If, for example, employees have been automatically enrolled at 6%, then (with the automatic-increase feature) each year employees’ contributions will be automatically increased by 1%. In four years, they will be saving the magic 10% and well on their way to creating a paycheck for life. Similarly, studies show that 70% of plan participants do not opt out of the automatic-increase feature. They don’t actually miss the 1% in their paychecks. With ongoing education on the benefits of incrementally increasing savings by 1% each year, employee success rates will increase.
If your motivation for establishing a 401(k) plan is to provide a valuable benefit to your employees, then you may want consider if the value is truly there. I believe the best way to gauge that value is by focusing on employee success, which you can do by evaluating what your plan’s current success rate is for each employee and what your new MARS benchmark and goal will be going forward.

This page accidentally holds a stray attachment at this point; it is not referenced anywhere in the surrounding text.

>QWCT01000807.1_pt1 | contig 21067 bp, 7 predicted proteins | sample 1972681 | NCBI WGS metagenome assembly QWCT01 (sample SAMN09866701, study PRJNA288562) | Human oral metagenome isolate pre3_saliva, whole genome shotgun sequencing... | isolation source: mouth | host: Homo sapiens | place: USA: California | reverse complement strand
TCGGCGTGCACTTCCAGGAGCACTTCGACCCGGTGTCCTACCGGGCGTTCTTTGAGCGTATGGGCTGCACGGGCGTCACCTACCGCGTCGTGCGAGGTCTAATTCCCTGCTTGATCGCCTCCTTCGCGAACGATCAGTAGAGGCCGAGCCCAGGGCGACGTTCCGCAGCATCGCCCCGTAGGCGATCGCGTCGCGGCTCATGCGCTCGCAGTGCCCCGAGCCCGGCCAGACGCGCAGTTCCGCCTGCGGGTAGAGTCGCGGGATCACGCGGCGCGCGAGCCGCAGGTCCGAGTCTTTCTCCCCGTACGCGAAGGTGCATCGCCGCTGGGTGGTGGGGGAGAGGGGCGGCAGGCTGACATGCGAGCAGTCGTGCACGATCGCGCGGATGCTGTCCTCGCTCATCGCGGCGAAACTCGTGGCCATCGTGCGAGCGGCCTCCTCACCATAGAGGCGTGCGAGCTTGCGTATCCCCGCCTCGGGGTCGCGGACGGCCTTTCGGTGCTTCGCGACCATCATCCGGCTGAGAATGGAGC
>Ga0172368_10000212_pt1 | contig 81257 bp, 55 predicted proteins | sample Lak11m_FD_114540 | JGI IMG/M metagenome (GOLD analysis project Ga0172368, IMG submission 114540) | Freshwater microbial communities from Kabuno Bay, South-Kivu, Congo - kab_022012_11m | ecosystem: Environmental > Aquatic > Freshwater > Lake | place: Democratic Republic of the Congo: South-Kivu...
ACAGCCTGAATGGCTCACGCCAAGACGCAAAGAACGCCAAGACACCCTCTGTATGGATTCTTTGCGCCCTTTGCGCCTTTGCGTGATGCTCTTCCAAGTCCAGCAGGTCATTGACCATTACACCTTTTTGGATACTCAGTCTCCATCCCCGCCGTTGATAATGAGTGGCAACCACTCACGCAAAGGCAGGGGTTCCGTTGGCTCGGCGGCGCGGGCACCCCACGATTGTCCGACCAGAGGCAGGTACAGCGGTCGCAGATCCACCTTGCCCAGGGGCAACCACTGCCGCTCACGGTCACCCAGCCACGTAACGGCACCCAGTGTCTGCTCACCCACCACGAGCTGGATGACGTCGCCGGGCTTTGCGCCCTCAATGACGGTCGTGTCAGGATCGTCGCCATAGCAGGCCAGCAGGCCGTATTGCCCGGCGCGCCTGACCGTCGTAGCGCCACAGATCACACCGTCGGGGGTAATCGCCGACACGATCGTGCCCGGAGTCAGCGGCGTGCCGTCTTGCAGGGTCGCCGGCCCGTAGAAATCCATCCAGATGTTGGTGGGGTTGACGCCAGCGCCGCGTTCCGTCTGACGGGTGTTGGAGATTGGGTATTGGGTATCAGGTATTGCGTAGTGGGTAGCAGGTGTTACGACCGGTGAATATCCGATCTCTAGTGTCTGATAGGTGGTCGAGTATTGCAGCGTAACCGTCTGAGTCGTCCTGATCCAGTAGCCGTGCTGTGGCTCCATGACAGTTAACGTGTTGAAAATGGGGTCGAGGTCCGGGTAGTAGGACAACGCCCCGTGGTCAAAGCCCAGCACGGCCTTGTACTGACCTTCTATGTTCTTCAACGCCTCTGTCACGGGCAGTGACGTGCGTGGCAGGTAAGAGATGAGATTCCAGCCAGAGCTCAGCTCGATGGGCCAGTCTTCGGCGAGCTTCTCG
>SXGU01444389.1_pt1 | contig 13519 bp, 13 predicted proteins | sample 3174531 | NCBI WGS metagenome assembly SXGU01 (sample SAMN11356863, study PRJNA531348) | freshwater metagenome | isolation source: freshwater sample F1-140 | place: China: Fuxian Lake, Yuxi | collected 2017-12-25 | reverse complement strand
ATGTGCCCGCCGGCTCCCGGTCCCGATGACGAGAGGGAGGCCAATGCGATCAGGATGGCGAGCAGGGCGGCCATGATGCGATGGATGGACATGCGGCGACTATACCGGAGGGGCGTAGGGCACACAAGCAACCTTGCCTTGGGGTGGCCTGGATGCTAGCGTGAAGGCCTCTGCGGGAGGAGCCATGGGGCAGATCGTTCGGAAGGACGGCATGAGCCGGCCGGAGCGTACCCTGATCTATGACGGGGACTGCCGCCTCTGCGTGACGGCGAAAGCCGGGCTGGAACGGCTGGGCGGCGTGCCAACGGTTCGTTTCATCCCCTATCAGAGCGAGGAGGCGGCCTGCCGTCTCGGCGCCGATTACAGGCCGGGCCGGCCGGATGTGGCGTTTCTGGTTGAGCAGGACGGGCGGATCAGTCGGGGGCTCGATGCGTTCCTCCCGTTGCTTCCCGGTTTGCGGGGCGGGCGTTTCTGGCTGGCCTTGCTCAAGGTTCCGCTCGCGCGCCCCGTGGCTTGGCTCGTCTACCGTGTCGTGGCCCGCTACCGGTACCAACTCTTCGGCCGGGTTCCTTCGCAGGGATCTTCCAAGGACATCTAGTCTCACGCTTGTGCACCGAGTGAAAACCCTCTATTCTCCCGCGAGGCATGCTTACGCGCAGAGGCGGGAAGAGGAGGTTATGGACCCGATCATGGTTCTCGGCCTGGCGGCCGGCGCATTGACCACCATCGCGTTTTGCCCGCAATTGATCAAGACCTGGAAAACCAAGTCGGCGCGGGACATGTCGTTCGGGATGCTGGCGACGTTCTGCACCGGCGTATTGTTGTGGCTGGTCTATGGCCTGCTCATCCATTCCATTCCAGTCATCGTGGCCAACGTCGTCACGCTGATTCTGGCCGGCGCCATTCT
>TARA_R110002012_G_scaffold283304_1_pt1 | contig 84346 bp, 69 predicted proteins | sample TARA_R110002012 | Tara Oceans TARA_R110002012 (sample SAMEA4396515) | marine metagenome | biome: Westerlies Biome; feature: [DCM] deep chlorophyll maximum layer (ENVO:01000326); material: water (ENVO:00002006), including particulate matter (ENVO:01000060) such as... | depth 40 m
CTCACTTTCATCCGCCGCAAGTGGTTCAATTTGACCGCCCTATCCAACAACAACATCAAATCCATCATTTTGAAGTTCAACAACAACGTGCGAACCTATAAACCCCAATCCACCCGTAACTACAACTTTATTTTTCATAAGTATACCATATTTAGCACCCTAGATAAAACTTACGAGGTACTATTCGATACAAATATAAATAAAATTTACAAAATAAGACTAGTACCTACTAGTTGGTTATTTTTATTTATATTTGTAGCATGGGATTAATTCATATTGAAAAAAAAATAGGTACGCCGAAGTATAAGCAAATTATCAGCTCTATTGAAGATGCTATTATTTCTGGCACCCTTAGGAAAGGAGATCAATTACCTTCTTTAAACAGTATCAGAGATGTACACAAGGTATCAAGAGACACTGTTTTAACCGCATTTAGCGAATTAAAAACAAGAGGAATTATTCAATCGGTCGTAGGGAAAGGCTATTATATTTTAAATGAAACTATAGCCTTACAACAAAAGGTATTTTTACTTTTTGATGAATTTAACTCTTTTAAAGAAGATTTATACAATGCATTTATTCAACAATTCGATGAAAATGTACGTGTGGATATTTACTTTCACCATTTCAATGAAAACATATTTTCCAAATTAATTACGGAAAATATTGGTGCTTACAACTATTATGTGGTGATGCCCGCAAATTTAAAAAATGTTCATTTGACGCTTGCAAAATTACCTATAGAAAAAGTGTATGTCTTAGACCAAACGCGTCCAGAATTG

Getting your retirement plan to MARS won’t be easy and won’t happen overnight. However, neither was getting America to the moon! After President Kennedy announced in 1961 that we would put a man on the moon by the end of the decade, it took us only eight years to do it. If you announced that your company will have a minimum adequate success rate of 10% for 85% of all of your employees by the end of the decade, you can make it happen. You can set in motion all sorts of unforeseen positive forces that will jet-propel a larger portion of your employee population to arriving on time and safely with a paycheck for life at their retirement destination.
Charlie Epstein is the author of Paychecks for Life — How to Turn Your 401(k) into a Paycheck Manufacturing Company (www.paychecksforlife.org). As America’s 401(k) Coach, he has been nominated one of the top 100 Most Influential Individuals in the 401(k) Industry by 401k Wire Magazine. He has trained more than 2,000 advisors across the country on how to create greater success for plan sponsors and plan participants; (413) 478-8580; [email protected]